Skype and Intel announced on Wednesday that the latest version of Skype that can host up to 10 users on a conference call, requires Intel's dual-core processor.
"Skype 2.0 software will allow 10-way conference calls only if it detects code specific to Intel's chips when the PC boots", said Rob Crooke, vice president of Intel's Business Client Group Only Intel's Core Duo and Pentium D processors will allow the 10-way calling feature despite the fact both Intel and AMD released dual-core processors in May.
This latest collaboration is part of Intel and Skype's partnership announced at the Fall Intel Developer Forum last August.
The limit of Skype's latest version, released last month (see Skype 2.0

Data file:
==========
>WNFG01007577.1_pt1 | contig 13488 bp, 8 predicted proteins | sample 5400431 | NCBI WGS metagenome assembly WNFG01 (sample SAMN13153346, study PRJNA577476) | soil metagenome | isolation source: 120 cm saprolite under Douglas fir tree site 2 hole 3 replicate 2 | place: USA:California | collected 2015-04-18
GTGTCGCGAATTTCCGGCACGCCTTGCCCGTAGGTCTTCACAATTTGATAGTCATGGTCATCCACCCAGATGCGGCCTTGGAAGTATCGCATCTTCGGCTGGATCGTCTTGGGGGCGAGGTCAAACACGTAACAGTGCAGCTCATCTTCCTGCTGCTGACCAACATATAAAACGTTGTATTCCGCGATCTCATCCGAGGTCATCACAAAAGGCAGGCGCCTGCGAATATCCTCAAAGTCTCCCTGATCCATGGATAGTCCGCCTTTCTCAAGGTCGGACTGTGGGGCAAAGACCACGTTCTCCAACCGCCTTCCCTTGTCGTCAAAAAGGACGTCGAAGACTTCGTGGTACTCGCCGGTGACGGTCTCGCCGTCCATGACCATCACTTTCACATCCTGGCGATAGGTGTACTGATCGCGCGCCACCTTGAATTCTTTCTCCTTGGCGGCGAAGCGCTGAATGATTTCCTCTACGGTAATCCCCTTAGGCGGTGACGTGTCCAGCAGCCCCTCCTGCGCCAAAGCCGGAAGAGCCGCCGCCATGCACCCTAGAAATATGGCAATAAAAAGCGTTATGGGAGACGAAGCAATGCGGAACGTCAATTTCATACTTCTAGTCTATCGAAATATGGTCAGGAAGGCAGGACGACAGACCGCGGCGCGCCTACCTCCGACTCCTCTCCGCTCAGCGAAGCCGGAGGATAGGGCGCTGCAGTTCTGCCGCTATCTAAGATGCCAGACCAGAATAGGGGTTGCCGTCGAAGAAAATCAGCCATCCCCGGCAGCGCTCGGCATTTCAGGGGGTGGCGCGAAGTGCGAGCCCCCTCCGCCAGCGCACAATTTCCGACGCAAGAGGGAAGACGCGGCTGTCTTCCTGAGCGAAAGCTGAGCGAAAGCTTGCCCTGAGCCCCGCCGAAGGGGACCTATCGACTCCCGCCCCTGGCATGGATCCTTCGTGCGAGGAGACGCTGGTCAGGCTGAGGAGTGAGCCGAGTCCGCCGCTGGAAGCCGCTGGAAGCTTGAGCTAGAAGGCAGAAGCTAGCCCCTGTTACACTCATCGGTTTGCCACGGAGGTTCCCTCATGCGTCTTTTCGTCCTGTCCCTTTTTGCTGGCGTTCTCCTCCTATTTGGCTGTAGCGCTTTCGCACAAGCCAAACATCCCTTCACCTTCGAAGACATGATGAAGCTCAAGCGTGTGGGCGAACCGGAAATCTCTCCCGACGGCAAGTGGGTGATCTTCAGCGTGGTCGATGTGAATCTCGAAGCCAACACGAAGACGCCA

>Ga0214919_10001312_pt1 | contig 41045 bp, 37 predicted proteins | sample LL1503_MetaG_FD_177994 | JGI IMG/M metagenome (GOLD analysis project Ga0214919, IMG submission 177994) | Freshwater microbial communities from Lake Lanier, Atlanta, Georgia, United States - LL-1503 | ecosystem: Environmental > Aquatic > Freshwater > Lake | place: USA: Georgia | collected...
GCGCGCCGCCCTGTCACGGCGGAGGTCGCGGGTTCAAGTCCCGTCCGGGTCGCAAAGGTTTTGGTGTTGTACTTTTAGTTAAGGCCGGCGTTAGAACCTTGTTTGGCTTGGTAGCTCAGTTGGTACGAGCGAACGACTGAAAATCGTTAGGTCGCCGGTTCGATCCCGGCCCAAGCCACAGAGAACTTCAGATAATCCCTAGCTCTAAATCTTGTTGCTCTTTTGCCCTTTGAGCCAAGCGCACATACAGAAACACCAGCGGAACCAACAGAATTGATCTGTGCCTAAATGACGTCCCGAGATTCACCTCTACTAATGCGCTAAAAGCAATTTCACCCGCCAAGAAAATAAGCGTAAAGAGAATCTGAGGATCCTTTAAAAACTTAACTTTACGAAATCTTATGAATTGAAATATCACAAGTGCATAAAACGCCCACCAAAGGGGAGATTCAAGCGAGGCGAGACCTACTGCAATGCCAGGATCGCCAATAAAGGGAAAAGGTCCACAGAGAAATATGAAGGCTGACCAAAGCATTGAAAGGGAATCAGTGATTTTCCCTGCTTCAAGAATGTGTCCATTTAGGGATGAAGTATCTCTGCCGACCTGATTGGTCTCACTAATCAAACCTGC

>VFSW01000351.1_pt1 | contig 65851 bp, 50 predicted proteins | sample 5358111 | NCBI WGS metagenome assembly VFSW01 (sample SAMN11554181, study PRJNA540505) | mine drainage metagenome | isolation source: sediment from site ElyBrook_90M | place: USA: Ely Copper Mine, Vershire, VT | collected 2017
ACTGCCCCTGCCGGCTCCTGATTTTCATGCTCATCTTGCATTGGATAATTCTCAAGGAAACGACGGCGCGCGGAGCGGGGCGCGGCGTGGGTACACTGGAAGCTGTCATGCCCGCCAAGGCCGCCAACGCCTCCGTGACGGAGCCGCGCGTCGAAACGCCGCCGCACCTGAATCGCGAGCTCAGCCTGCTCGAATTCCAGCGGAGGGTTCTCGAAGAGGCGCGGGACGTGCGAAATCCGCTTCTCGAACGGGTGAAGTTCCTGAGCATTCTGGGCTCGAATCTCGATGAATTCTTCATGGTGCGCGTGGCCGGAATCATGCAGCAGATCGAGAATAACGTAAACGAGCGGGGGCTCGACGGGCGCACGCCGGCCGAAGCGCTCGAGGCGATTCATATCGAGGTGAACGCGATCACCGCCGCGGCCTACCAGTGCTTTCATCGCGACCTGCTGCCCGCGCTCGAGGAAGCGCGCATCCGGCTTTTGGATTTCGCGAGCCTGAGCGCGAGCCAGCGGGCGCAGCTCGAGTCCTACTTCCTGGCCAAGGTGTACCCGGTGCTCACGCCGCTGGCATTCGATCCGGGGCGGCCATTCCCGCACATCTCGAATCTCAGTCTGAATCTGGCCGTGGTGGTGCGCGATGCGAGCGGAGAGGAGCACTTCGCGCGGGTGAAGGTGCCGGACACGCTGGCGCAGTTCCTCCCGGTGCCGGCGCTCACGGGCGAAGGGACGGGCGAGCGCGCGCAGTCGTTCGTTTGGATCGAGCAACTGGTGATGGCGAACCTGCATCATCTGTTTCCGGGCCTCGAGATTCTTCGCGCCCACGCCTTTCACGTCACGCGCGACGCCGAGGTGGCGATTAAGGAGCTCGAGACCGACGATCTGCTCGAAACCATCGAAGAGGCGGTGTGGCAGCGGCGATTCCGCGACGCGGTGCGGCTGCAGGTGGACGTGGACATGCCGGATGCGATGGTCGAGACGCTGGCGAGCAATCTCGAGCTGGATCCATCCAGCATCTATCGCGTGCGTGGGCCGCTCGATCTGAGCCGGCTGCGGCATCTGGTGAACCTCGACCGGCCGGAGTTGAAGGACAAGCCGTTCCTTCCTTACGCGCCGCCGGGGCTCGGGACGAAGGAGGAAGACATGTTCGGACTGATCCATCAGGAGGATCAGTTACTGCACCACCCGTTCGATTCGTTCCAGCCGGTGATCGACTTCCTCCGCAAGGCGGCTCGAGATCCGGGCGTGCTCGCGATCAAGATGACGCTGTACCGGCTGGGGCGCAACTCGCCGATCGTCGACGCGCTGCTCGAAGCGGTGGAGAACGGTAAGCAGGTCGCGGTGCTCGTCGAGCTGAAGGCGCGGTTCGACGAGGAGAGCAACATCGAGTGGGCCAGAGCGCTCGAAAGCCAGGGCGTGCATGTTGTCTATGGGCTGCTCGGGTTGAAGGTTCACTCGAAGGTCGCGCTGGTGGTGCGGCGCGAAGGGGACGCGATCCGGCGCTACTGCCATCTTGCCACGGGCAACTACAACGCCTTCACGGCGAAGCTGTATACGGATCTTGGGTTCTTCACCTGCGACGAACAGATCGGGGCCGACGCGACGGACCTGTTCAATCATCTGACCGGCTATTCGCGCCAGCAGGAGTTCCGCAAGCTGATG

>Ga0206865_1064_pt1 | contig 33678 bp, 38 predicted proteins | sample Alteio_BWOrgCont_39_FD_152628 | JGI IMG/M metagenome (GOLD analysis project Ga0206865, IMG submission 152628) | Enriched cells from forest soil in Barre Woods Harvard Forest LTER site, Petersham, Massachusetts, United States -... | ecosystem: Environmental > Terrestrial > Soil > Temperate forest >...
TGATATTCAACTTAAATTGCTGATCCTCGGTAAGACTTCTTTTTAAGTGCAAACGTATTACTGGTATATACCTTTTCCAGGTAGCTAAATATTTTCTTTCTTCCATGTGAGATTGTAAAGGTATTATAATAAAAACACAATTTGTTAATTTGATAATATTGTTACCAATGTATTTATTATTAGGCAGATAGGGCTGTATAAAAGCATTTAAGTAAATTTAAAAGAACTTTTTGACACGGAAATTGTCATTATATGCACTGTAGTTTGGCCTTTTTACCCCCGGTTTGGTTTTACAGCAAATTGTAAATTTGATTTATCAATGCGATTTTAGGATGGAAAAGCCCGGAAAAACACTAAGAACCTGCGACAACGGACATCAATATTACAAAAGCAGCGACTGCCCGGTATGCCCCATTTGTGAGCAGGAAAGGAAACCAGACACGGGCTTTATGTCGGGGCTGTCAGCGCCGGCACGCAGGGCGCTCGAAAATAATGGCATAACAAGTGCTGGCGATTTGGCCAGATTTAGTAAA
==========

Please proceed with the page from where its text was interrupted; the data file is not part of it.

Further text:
), will remain at five callers for PCs using single-core chips and Advanced Micro Devices' dual-core Athlon 64 chip.
Skype's Interent-calling software allows PC users to make free voice calls to other Skype users over the Internet and to call cell phones and landlines for a fee.
The 10-way calling feature will be exclusive to Intel's chips for a limited time, according to Henry Gomez, Skype's North American GM. "Skype is not releasing the time frame for the expiration of the exclusive agreement", he said.
He declined to comment on whether the company tested Intel's dual-core chips against AMD's dual-core chips, but said Skype was very satisfied with the performance of the Intel chips.
AMD did not comment the story yet when contacted by the CDRinfo news team.